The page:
With best Regards to Miss Jefferson & sincere Wishes for your Health & Happiness I am, Dear Sir Your truly affectionate Friend & humble servant,

Fras Hopkinson

RC (DLC); addressed in part: “Favour’d by Mr. Tilier.” The specimen of The exertions of Philadelphia on this occasion that Hopkinson enclosed has not been found, but it clearly was a copy of his own “Account of the Grand Federal Procession” of 4 July 1788, which was published in the Penna. Packet and also the Penna. Gazette of 9 July 1788. Hopkinson was, if anything, guilty of understatement when he described this as “a spectacle as singular in itself as the occasion was extraordinary,” for nothing quite like it had ever occurred in an American city. Even the fabulous Meschianza of 1778 was dwarfed by it; there were 87 divisions in the gigantic parade, consisting of floats, allegorical figures and groups, bands and military organizations, official delegations, and representatives of trades and professions. The float devoted to printing, bookbinding, and paper contained a complete printing press mounted on a platform drawn by four white horses. Mercury “in a white dress, ornamented with red ribbands, and having real wings affixed to his head and feet, and a garland of flowers round his temple,” stood beside the press. As the procession, consisting of about five thousand persons, moved out from South and Third streets, an ode which Hopkinson had composed especially for the occasion and also “one in the German language, fitted to the purpose, and printed by Mr. Steiner, were thrown amongst the people‥‥ Ten small packages, containing the above ode, and the toasts for the day, were made up and addressed to the ten states in union respectively, and these were tied to pigeons, which, at intervals, rose from Mercury’s cap and flew off, amidst the acclamations of an admiring multitude.” Later the entire procession and the spectators, numbering some seventeen thousand persons, gathered around the central float, the “New Roof, or Grand Federal Edifice”—the inspiration for which, of course, was derived from Hopkinson’s own satire of the previous winter—and heard James Wilson deliver an address, after which there was a great dinner served with “American porter, beer, and cyder.” Toasts were drunk to the people of the United States, the Federal Convention, General Washington, the King of France, the United Netherlands, the heroes “who have fallen in defence of our liberties,” “May Reason, and not the sword, hereafter decide all national Disputes,” and, finally, “The whole Family of Mankind.” Each toast was announced by trumpets, and answered by the artillery—ten rounds to each toast—and these in turn were answered by salutes from the Rising Sun, at anchor in the river (Hastings, Hopkinson, p. 407–9). Hopkinson’s earlier satire had used the allegory of the roof to point out the defects of the confederation, and he now composed a poem called “The New Roof: a Song for Federal Mechanics” in which he employed the same device to show the strength of the union; this poem appeared in the American Museum for July and Hopkinson may also have enclosed a copy of it in the present letter. One of its stanzas reads:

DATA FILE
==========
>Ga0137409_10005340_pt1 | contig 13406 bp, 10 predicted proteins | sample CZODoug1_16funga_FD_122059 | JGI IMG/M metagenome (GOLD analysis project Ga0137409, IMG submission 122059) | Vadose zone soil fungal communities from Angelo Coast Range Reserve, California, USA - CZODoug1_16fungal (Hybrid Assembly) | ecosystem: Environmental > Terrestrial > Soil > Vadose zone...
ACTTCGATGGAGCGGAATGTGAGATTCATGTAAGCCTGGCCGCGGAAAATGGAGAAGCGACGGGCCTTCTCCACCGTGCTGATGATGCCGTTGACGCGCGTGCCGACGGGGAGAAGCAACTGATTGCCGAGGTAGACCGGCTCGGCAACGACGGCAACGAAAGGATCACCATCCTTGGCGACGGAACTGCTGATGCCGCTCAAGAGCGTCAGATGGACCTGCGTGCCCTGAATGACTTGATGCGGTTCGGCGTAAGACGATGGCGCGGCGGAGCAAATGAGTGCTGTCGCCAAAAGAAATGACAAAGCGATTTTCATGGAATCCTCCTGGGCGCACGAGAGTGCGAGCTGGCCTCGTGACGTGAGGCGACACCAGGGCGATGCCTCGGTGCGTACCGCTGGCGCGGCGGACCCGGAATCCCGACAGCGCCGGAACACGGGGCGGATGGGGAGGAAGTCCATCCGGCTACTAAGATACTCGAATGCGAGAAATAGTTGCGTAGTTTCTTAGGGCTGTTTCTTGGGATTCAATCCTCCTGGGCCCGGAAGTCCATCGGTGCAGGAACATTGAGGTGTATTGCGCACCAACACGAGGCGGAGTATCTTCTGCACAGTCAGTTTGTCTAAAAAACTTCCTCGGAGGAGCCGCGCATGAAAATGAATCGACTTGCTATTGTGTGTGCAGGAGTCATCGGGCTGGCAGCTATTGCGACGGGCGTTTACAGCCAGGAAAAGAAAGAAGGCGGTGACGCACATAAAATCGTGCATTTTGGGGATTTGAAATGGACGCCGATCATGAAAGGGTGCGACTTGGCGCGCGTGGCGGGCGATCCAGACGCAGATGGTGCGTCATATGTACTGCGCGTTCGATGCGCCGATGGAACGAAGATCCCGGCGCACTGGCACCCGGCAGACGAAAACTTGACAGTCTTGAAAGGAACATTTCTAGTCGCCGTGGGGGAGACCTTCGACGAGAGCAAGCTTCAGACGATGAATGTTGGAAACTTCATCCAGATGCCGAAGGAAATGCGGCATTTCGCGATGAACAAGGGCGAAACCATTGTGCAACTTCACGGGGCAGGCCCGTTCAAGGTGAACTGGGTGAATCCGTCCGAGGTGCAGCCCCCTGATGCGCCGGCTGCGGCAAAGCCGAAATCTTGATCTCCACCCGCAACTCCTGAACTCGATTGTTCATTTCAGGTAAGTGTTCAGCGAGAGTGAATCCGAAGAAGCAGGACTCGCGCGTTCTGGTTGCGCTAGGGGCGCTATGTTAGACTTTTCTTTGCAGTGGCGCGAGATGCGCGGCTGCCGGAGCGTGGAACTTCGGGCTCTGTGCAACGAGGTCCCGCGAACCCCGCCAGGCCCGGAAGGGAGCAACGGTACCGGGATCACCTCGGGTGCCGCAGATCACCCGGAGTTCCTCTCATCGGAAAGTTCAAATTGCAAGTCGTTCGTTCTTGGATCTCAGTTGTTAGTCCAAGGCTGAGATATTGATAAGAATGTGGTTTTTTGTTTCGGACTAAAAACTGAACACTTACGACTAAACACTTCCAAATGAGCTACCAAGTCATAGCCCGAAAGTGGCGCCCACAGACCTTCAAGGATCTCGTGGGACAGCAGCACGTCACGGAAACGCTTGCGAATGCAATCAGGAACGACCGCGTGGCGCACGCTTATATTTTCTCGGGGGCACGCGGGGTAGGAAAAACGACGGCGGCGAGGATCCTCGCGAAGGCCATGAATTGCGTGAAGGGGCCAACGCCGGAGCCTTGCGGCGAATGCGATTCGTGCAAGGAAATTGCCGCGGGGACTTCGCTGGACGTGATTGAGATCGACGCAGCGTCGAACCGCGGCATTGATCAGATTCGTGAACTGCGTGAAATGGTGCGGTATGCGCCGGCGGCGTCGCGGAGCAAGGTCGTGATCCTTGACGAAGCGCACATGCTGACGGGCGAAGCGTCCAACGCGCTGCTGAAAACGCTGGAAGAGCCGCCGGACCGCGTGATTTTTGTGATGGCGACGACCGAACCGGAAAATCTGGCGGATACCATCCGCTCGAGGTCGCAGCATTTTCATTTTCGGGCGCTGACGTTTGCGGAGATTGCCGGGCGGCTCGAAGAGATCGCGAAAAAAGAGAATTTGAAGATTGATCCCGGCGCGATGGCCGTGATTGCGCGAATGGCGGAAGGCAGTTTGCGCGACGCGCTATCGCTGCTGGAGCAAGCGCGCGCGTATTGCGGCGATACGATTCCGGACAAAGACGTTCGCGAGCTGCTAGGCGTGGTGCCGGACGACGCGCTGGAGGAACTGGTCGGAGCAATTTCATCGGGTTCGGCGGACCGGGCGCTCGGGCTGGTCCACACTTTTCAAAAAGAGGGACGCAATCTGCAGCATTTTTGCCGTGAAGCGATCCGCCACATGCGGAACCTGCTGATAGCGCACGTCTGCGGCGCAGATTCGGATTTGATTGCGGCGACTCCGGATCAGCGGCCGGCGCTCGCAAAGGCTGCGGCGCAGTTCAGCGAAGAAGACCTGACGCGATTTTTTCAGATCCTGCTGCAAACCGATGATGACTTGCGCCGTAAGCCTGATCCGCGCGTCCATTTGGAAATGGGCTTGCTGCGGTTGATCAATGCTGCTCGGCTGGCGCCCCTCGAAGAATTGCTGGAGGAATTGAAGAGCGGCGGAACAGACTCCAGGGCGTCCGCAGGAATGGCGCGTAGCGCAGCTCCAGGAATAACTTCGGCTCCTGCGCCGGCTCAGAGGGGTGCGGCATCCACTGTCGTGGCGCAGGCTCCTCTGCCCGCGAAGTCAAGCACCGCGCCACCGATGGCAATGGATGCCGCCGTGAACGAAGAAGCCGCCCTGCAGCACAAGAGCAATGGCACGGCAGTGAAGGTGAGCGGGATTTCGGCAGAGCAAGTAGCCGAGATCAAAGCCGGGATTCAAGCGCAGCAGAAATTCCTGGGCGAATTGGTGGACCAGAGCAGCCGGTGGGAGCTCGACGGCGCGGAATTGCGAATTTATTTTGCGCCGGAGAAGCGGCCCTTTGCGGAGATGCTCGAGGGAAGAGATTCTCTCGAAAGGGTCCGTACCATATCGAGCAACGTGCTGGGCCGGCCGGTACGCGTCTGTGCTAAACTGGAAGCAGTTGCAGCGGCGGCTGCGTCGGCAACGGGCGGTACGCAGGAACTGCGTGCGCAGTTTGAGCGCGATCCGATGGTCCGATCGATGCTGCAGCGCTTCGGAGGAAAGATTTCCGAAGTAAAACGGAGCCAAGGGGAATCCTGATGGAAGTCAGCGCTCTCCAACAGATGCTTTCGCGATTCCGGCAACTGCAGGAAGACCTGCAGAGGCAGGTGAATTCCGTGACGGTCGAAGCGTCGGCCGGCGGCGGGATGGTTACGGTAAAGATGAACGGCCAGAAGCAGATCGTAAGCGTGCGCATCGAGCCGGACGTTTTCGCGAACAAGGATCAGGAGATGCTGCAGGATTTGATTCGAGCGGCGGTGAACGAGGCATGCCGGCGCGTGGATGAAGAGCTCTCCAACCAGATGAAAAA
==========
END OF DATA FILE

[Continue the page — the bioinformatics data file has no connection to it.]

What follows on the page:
Come muster, my lads, your mechanical tools,

Your saws and your axes, your hammers and rules;

Bring your mallets and planes, your level and line,

And plenty of pins of American pine:

For our roof we will raise, and our song still shall be,

Our government firm, and our citizens free.